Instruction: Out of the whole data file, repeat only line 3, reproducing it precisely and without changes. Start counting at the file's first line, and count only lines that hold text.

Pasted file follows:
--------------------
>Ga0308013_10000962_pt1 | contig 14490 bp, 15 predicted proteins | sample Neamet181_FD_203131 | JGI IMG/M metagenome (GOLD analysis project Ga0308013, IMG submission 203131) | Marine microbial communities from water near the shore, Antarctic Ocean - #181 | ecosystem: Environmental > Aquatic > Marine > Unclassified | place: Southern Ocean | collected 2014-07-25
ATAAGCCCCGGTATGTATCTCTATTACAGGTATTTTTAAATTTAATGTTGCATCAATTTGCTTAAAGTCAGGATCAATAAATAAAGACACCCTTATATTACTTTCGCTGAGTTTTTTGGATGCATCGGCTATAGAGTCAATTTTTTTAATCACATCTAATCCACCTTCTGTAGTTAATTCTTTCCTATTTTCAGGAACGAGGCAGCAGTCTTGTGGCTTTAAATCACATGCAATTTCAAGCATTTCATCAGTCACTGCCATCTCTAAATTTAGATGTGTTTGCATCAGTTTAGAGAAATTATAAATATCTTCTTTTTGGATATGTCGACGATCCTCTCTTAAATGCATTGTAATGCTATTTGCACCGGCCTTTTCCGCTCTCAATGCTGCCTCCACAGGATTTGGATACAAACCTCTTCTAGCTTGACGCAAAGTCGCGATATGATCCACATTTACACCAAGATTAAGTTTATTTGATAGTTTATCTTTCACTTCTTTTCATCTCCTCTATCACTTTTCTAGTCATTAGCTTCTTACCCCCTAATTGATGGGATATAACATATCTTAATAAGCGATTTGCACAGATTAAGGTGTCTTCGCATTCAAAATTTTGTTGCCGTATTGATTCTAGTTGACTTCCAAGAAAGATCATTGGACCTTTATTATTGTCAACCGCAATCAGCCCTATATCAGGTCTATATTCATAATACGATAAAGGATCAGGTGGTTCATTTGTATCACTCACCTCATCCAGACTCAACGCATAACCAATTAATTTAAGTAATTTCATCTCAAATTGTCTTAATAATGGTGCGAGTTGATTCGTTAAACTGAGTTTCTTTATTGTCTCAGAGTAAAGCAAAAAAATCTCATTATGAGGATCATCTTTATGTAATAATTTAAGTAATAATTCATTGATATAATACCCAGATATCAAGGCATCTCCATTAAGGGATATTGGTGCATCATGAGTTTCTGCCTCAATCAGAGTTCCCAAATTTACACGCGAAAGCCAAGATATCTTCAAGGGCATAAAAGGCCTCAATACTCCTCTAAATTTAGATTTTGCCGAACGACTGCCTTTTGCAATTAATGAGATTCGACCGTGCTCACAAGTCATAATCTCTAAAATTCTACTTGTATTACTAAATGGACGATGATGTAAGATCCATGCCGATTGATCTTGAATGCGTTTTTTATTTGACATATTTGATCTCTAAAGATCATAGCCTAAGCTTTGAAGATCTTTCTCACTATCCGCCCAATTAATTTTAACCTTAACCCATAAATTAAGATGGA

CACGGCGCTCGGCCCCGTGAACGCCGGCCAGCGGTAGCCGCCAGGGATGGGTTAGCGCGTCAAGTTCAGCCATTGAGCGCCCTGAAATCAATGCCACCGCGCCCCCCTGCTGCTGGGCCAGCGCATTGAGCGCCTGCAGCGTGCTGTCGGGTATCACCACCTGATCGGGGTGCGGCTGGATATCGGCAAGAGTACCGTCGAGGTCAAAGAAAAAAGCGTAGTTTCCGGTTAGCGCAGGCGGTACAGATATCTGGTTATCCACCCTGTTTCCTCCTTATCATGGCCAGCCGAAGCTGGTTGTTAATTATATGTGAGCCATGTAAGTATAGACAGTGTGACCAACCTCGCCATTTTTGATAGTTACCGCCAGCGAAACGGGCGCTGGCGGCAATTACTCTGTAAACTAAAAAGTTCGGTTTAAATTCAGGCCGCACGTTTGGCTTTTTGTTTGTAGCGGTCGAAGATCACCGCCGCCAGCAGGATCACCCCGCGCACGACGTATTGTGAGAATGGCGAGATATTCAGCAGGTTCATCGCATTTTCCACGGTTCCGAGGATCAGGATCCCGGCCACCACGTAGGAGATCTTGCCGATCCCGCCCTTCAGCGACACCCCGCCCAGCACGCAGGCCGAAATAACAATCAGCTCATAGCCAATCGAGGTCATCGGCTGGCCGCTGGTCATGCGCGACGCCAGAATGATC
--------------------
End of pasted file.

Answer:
CACGGCGCTCGGCCCCGTGAACGCCGGCCAGCGGTAGCCGCCAGGGATGGGTTAGCGCGTCAAGTTCAGCCATTGAGCGCCCTGAAATCAATGCCACCGCGCCCCCCTGCTGCTGGGCCAGCGCATTGAGCGCCTGCAGCGTGCTGTCGGGTATCACCACCTGATCGGGGTGCGGCTGGATATCGGCAAGAGTACCGTCGAGGTCAAAGAAAAAAGCGTAGTTTCCGGTTAGCGCAGGCGGTACAGATATCTGGTTATCCACCCTGTTTCCTCCTTATCATGGCCAGCCGAAGCTGGTTGTTAATTATATGTGAGCCATGTAAGTATAGACAGTGTGACCAACCTCGCCATTTTTGATAGTTACCGCCAGCGAAACGGGCGCTGGCGGCAATTACTCTGTAAACTAAAAAGTTCGGTTTAAATTCAGGCCGCACGTTTGGCTTTTTGTTTGTAGCGGTCGAAGATCACCGCCGCCAGCAGGATCACCCCGCGCACGACGTATTGTGAGAATGGCGAGATATTCAGCAGGTTCATCGCATTTTCCACGGTTCCGAGGATCAGGATCCCGGCCACCACGTAGGAGATCTTGCCGATCCCGCCCTTCAGCGACACCCCGCCCAGCACGCAGGCCGAAATAACAATCAGCTCATAGCCAATCGAGGTCATCGGCTGGCCGCTGGTCATGCGCGACGCCAGAATGATC